In Jarvis Hall’s machine shop, Nico Hadlick cleans off old pipes. Under the fluorescent lights of the shop, he shaves the pipes to remove a toxic metal coating, cleans them and repeats. He plans to use the pipes, salvaged from UB, as support for his “Battle Bot,” a remote-control robot designed to annihilate its opposition.
Hadlick, a freshman biomedical engineering student, is preparing for his team’s participation in E-Week’s Battle Bot Competition by repurposing any junk he can find from his job as a student supervisor in the machine shop.
“SA [Student Association] no longer approves Amazon orders, which has made it really hard [to buy materials],” Hadlick said. “So I have no funding basically for the robot.”
He’s not discouraged by this. In fact, he says that cobbling together enough junk to build a robot is “actually pretty funny.”
E-Week, held from Feb. 19 to 25, is a time for UB’s engineering clubs to bring the clubs and the wider campus community together with a variety of events.
The Battle Bot Competition may be the biggest of the week, but it’s not the only one. Engineering clubs compete in a variety of contests, ranging from paper airplane races to cardboard roller coaster designs.
When a club wins one of those competitions, they gain points toward winning E-Week. The Battle Bot Competition — worth more points than any other event — is a crucial battleground for any club vying for the championship.
The first, second and third place winners who secure the most points will each win a cash prize for their club budgets, Jesse Orozco, a junior civil engineering major who is planning E-Week as SA Engineering Council Coordinator, told The Spectrum.
This year, 19 clubs will be participating in the Battle Bot Competition, which takes place on Friday, Feb. 24 from 10 a.m. to 4 p.m. in the Student Union lobby.
Orozco encourages all students to come and watch, even if they’re not a part of an engineering club.
“It’s not every day you can see Battle Bots come and beat each other up,” he said. “I just want it to be a fun time.”
Along with the metal pipes, Hadlick is also using metal handles from a diving board and steel from the bottom of an old grinding machine for the frame of his bot. His motor will be made out of old drills that don’t work anymore.
With this in mind, Hadlick gave his bot the name “Garbage Can.”
Hadlick learned about robotics in high school through a self-taught club, making it to the 2021-22 Vex Robotics World Championship and placing 18th out of over 800 teams.
He finds time to work on the bot during his shifts at the machine shop, helping other students along the way. When another student can’t pay for a part, Hadlick says he tells students what other materials they can use instead for free.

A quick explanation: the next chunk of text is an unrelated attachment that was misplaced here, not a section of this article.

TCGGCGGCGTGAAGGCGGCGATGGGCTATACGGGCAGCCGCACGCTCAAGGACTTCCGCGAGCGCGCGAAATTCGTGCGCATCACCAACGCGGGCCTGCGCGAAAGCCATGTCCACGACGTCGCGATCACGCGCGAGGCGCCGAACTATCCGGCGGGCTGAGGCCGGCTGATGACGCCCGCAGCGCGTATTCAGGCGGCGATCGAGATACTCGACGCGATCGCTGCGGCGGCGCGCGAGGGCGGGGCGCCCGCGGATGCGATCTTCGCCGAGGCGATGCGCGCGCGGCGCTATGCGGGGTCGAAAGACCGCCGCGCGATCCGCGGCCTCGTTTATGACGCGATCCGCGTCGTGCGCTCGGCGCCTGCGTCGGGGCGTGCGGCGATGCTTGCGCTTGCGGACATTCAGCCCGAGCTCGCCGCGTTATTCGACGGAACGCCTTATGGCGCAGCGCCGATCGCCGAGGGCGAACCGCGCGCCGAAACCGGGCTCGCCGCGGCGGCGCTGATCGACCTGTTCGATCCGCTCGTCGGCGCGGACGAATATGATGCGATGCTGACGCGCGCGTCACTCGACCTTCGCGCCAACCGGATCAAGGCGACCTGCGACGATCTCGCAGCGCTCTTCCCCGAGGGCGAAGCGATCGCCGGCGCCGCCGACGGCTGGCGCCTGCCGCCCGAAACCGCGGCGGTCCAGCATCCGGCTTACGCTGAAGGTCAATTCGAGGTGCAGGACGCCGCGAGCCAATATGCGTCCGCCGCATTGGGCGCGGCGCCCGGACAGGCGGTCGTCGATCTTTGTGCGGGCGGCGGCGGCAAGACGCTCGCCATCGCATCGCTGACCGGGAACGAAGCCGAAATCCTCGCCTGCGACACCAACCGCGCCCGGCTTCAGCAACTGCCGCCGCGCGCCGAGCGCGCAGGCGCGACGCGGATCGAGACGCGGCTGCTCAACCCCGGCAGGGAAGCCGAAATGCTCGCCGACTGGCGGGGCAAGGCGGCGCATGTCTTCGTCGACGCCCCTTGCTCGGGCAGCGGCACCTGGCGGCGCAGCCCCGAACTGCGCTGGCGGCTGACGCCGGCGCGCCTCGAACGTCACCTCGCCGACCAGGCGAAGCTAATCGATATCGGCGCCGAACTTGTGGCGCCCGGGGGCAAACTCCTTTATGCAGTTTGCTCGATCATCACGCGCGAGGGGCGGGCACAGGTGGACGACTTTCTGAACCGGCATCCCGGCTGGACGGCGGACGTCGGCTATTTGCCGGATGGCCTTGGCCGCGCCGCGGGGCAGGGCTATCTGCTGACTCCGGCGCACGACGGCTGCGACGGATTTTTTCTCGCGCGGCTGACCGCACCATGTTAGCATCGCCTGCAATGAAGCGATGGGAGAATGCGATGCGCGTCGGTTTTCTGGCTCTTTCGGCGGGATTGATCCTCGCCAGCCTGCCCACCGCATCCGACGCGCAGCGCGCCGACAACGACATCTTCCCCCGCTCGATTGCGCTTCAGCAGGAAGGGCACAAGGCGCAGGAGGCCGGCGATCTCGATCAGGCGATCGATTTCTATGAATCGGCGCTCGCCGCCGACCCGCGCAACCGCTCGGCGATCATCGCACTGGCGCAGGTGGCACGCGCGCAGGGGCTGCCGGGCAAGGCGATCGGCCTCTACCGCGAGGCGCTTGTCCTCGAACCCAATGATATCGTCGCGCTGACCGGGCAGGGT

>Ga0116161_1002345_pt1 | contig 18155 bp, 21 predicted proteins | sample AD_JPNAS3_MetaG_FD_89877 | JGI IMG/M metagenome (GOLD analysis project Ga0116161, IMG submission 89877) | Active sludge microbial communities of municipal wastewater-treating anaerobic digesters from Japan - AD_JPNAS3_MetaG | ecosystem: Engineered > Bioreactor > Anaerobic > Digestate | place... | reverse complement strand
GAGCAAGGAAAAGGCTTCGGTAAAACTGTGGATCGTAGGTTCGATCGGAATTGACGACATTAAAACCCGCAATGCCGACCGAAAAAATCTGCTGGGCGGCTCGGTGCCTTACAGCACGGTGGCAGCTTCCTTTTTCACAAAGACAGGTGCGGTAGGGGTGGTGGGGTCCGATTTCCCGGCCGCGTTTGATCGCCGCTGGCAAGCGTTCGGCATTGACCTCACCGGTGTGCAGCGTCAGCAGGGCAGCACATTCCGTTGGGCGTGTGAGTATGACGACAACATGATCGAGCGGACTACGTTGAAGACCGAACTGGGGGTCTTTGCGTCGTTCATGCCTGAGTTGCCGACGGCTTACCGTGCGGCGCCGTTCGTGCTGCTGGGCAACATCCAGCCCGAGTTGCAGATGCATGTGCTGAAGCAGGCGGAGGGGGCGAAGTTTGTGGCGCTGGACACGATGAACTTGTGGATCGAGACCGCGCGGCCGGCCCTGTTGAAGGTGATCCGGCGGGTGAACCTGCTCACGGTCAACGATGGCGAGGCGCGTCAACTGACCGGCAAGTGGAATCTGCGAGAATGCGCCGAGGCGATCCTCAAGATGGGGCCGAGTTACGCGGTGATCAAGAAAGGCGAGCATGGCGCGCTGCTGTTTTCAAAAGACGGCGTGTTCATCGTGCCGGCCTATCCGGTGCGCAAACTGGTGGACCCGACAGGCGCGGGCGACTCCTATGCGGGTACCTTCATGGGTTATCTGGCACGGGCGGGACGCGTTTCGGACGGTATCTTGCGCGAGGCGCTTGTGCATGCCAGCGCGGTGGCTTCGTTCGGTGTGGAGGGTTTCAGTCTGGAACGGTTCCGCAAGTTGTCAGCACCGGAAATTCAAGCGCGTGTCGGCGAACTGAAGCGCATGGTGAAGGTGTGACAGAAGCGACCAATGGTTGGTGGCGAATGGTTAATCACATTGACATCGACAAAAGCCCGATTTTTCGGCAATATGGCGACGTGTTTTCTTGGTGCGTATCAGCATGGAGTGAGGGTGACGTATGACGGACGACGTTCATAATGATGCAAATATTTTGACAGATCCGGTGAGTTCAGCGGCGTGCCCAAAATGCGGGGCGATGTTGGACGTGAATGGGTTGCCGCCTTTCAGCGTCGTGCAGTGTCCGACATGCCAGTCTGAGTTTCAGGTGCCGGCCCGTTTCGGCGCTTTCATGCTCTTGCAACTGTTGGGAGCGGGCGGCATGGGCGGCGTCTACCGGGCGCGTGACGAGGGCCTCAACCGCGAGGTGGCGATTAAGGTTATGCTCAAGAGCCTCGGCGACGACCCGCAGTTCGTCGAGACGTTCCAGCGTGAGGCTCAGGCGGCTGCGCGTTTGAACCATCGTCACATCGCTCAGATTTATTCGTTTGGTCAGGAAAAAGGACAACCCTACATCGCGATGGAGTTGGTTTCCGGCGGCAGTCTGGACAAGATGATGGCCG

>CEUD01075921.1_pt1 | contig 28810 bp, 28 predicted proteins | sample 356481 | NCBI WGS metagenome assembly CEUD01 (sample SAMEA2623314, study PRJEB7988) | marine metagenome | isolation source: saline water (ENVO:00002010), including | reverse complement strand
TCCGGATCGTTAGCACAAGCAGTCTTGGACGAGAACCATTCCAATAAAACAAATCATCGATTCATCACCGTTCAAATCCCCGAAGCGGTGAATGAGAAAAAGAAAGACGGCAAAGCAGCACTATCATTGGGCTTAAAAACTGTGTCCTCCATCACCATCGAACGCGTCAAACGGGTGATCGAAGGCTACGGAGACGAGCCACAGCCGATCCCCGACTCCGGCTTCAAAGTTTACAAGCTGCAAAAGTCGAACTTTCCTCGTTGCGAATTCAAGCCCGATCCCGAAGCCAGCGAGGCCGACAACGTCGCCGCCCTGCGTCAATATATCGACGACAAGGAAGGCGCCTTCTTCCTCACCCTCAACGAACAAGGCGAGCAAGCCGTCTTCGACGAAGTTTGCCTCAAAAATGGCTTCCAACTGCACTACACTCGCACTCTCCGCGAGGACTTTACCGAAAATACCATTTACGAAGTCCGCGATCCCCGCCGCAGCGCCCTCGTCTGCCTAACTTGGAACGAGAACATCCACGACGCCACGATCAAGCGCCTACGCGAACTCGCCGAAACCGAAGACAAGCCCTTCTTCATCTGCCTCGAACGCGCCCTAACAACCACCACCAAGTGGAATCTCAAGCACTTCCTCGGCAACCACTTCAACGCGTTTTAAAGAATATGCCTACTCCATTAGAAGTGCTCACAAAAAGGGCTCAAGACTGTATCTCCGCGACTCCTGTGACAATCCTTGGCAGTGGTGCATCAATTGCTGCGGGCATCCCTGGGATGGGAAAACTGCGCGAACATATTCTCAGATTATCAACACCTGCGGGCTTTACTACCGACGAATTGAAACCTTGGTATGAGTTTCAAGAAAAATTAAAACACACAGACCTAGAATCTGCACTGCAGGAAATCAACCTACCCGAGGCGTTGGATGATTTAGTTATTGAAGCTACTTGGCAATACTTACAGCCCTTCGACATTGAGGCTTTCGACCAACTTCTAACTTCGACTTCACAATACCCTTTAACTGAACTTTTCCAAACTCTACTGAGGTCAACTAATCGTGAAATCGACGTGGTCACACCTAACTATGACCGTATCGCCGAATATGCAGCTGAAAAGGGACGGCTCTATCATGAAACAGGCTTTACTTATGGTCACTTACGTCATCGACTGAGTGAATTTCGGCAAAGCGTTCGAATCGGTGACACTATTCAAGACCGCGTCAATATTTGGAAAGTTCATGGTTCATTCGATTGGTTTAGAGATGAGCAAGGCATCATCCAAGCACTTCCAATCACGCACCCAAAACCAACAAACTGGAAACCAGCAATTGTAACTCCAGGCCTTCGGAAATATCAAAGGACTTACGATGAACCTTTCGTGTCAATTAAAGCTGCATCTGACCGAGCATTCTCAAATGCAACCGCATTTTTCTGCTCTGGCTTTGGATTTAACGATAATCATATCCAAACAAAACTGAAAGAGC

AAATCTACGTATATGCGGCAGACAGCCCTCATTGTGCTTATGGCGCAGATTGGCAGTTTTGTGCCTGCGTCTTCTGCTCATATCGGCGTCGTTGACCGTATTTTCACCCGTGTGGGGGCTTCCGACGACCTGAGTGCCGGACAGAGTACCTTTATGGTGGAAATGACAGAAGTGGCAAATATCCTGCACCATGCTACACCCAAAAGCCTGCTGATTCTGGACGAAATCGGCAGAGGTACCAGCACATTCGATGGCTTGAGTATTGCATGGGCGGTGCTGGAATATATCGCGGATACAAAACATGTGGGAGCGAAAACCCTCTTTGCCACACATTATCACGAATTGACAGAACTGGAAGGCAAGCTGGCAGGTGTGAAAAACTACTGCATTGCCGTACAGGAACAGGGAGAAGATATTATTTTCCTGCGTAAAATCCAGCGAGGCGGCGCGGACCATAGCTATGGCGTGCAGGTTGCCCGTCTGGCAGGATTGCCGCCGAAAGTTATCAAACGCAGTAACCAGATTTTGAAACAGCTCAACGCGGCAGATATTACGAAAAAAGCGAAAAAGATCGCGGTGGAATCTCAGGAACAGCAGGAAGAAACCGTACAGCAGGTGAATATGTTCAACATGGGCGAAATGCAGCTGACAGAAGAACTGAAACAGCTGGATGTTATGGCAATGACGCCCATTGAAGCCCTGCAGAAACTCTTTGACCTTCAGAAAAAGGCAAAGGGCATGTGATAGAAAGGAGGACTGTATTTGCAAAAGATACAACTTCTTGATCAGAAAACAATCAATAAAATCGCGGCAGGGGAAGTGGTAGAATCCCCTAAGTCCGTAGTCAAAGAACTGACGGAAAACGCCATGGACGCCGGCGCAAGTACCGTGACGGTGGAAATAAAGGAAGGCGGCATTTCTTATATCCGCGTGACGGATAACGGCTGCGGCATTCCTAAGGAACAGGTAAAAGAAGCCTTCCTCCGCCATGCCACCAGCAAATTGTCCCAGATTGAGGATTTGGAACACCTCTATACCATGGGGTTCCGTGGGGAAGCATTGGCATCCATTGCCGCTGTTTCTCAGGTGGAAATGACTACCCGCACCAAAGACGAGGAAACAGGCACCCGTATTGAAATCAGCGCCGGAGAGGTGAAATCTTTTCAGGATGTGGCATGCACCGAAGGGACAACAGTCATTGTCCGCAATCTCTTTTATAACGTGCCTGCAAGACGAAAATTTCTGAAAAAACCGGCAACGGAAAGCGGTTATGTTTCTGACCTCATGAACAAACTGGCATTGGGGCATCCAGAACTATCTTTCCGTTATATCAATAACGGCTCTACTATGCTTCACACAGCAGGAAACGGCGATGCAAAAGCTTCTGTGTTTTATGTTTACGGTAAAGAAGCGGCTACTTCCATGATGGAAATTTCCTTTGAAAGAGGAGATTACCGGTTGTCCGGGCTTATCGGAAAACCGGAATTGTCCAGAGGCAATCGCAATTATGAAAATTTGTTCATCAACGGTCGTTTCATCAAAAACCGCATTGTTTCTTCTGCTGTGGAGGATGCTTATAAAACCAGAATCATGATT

He looks at prior UB competitions to see who won and what their design was, and then compares it to Battle Bot competitions on television. He also uses the program Fusion 360.
“You take real-world objects and you can import them into the software to see how it scales up,” Hadlick said. “You’re trying to make it real, you’re trying to make the sizing right.”
Marcus Yuen, a senior mechanical engineering major, also uses Fusion 360 for his construction process. As the leader of UB’s American Society of Mechanical Engineers (ASME) battle bot team, he is putting in 20 to 25 hours every week to work on the bot.
With four members on the UB ASME team, they divide up the work in between classes to build at the machine shop in Jarvis.
“I’m kind of learning on the way,” Yuen said. “It’s kind of been my first time, so I hope it goes OK.”
He credits the people at the machine shop for helping him learn more about designing products to be made easily.
ASME’s bot is currently named “Skullcrusher,” though that’s subject to change.
Yuen uses onlinemetals.com to get the materials. This year they are going for a spinner — or a bot that typically has a spinning arm on it that inflicts damage on other bots, while also knocking them away — making it useful for both offense and defense.
UB ASME has won the Battle Bot Competition for the past five years.
“I hope we uphold our title and we bring the heat to the other contestants,” Yuen said, adding that his favorite part of the process is watching the destruction on competition day.
With his bot being made of repurposed materials, Hadlick hopes to bring originality to the competition.
The Battle Bot competition is a highlight of E-Week and a day that many engineering majors have circled on their calendars.
Orozco finds himself in a unique situation as he prepares for the event. Being in charge of organizing a six-hour event featuring 19 clubs comes with pressure, but watching UB’s engineers do what they do best makes it all worth it.
“It’s a pretty nice position just being able to see everyone come together, build a bot, battle it out and kinda just have fun,” he said.
Katie Skoog is an assistant features editor and can be reached at firstname.lastname@example.org